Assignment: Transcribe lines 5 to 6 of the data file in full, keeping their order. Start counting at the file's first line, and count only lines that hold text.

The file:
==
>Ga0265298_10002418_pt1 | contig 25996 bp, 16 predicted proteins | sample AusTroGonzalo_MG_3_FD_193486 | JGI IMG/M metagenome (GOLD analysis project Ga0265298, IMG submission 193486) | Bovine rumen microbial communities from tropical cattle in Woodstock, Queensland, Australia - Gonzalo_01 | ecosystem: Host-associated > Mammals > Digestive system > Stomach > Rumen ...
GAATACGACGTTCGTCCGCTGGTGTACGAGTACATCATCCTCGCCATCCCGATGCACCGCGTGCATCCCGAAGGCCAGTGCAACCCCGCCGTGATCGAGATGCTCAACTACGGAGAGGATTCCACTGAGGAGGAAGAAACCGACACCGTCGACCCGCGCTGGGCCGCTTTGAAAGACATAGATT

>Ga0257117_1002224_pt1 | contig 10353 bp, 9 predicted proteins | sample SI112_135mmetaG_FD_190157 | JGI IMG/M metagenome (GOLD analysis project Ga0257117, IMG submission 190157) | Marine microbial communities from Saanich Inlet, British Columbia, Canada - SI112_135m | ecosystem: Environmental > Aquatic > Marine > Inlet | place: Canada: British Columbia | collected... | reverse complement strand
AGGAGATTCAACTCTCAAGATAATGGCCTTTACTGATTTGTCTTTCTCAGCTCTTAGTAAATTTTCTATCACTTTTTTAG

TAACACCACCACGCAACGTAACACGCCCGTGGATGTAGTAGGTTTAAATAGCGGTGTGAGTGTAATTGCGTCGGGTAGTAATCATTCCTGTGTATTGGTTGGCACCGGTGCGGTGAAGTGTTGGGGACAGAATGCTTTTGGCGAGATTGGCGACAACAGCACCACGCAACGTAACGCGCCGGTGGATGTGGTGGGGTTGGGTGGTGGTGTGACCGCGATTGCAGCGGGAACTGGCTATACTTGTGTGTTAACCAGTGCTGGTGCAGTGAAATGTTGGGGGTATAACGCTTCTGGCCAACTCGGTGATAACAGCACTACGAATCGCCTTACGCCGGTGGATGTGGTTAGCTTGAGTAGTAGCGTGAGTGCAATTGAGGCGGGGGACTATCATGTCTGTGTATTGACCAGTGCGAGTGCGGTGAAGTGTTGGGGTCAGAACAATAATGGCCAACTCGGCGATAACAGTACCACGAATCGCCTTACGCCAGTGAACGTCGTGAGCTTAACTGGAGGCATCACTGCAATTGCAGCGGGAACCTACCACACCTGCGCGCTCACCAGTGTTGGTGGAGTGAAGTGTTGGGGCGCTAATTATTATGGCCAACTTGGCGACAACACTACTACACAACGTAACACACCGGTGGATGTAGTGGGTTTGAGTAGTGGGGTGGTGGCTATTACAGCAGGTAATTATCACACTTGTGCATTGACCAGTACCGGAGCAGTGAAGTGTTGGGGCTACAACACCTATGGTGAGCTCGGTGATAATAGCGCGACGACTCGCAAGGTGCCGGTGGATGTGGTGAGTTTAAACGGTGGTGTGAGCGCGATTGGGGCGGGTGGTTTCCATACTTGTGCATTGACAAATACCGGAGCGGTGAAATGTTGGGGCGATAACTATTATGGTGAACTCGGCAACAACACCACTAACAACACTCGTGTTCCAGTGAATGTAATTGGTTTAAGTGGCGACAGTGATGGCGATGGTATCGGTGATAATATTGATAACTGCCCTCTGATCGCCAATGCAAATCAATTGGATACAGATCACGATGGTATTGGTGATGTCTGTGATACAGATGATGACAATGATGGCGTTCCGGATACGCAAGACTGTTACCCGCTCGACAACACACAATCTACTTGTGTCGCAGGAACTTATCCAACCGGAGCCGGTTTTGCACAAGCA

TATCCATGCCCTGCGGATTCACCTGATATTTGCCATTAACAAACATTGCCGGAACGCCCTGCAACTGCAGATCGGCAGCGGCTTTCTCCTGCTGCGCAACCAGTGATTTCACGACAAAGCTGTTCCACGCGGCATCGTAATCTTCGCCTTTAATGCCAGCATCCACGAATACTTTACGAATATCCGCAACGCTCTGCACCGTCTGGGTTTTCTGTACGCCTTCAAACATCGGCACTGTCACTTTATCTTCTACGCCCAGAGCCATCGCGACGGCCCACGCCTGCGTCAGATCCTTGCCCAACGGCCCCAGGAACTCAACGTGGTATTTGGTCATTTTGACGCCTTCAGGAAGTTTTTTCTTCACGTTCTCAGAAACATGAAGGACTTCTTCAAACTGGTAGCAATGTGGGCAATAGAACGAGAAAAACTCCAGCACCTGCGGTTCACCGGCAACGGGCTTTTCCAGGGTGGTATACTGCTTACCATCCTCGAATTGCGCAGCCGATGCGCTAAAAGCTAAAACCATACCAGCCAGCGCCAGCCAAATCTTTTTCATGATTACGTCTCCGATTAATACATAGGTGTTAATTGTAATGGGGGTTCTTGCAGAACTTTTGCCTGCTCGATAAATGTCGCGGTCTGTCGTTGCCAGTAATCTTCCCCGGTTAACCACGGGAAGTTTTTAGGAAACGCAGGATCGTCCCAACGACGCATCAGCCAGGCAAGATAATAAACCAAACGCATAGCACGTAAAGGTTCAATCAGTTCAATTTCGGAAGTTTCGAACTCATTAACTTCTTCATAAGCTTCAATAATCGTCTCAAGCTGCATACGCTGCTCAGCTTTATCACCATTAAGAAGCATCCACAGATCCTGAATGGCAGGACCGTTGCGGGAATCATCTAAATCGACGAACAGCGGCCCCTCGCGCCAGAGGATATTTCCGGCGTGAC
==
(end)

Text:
TAACACCACCACGCAACGTAACACGCCCGTGGATGTAGTAGGTTTAAATAGCGGTGTGAGTGTAATTGCGTCGGGTAGTAATCATTCCTGTGTATTGGTTGGCACCGGTGCGGTGAAGTGTTGGGGACAGAATGCTTTTGGCGAGATTGGCGACAACAGCACCACGCAACGTAACGCGCCGGTGGATGTGGTGGGGTTGGGTGGTGGTGTGACCGCGATTGCAGCGGGAACTGGCTATACTTGTGTGTTAACCAGTGCTGGTGCAGTGAAATGTTGGGGGTATAACGCTTCTGGCCAACTCGGTGATAACAGCACTACGAATCGCCTTACGCCGGTGGATGTGGTTAGCTTGAGTAGTAGCGTGAGTGCAATTGAGGCGGGGGACTATCATGTCTGTGTATTGACCAGTGCGAGTGCGGTGAAGTGTTGGGGTCAGAACAATAATGGCCAACTCGGCGATAACAGTACCACGAATCGCCTTACGCCAGTGAACGTCGTGAGCTTAACTGGAGGCATCACTGCAATTGCAGCGGGAACCTACCACACCTGCGCGCTCACCAGTGTTGGTGGAGTGAAGTGTTGGGGCGCTAATTATTATGGCCAACTTGGCGACAACACTACTACACAACGTAACACACCGGTGGATGTAGTGGGTTTGAGTAGTGGGGTGGTGGCTATTACAGCAGGTAATTATCACACTTGTGCATTGACCAGTACCGGAGCAGTGAAGTGTTGGGGCTACAACACCTATGGTGAGCTCGGTGATAATAGCGCGACGACTCGCAAGGTGCCGGTGGATGTGGTGAGTTTAAACGGTGGTGTGAGCGCGATTGGGGCGGGTGGTTTCCATACTTGTGCATTGACAAATACCGGAGCGGTGAAATGTTGGGGCGATAACTATTATGGTGAACTCGGCAACAACACCACTAACAACACTCGTGTTCCAGTGAATGTAATTGGTTTAAGTGGCGACAGTGATGGCGATGGTATCGGTGATAATATTGATAACTGCCCTCTGATCGCCAATGCAAATCAATTGGATACAGATCACGATGGTATTGGTGATGTCTGTGATACAGATGATGACAATGATGGCGTTCCGGATACGCAAGACTGTTACCCGCTCGACAACACACAATCTACTTGTGTCGCAGGAACTTATCCAACCGGAGCCGGTTTTGCACAAGCA

TATCCATGCCCTGCGGATTCACCTGATATTTGCCATTAACAAACATTGCCGGAACGCCCTGCAACTGCAGATCGGCAGCGGCTTTCTCCTGCTGCGCAACCAGTGATTTCACGACAAAGCTGTTCCACGCGGCATCGTAATCTTCGCCTTTAATGCCAGCATCCACGAATACTTTACGAATATCCGCAACGCTCTGCACCGTCTGGGTTTTCTGTACGCCTTCAAACATCGGCACTGTCACTTTATCTTCTACGCCCAGAGCCATCGCGACGGCCCACGCCTGCGTCAGATCCTTGCCCAACGGCCCCAGGAACTCAACGTGGTATTTGGTCATTTTGACGCCTTCAGGAAGTTTTTTCTTCACGTTCTCAGAAACATGAAGGACTTCTTCAAACTGGTAGCAATGTGGGCAATAGAACGAGAAAAACTCCAGCACCTGCGGTTCACCGGCAACGGGCTTTTCCAGGGTGGTATACTGCTTACCATCCTCGAATTGCGCAGCCGATGCGCTAAAAGCTAAAACCATACCAGCCAGCGCCAGCCAAATCTTTTTCATGATTACGTCTCCGATTAATACATAGGTGTTAATTGTAATGGGGGTTCTTGCAGAACTTTTGCCTGCTCGATAAATGTCGCGGTCTGTCGTTGCCAGTAATCTTCCCCGGTTAACCACGGGAAGTTTTTAGGAAACGCAGGATCGTCCCAACGACGCATCAGCCAGGCAAGATAATAAACCAAACGCATAGCACGTAAAGGTTCAATCAGTTCAATTTCGGAAGTTTCGAACTCATTAACTTCTTCATAAGCTTCAATAATCGTCTCAAGCTGCATACGCTGCTCAGCTTTATCACCATTAAGAAGCATCCACAGATCCTGAATGGCAGGACCGTTGCGGGAATCATCTAAATCGACGAACAGCGGCCCCTCGCGCCAGAGGATATTTCCGGCGTGAC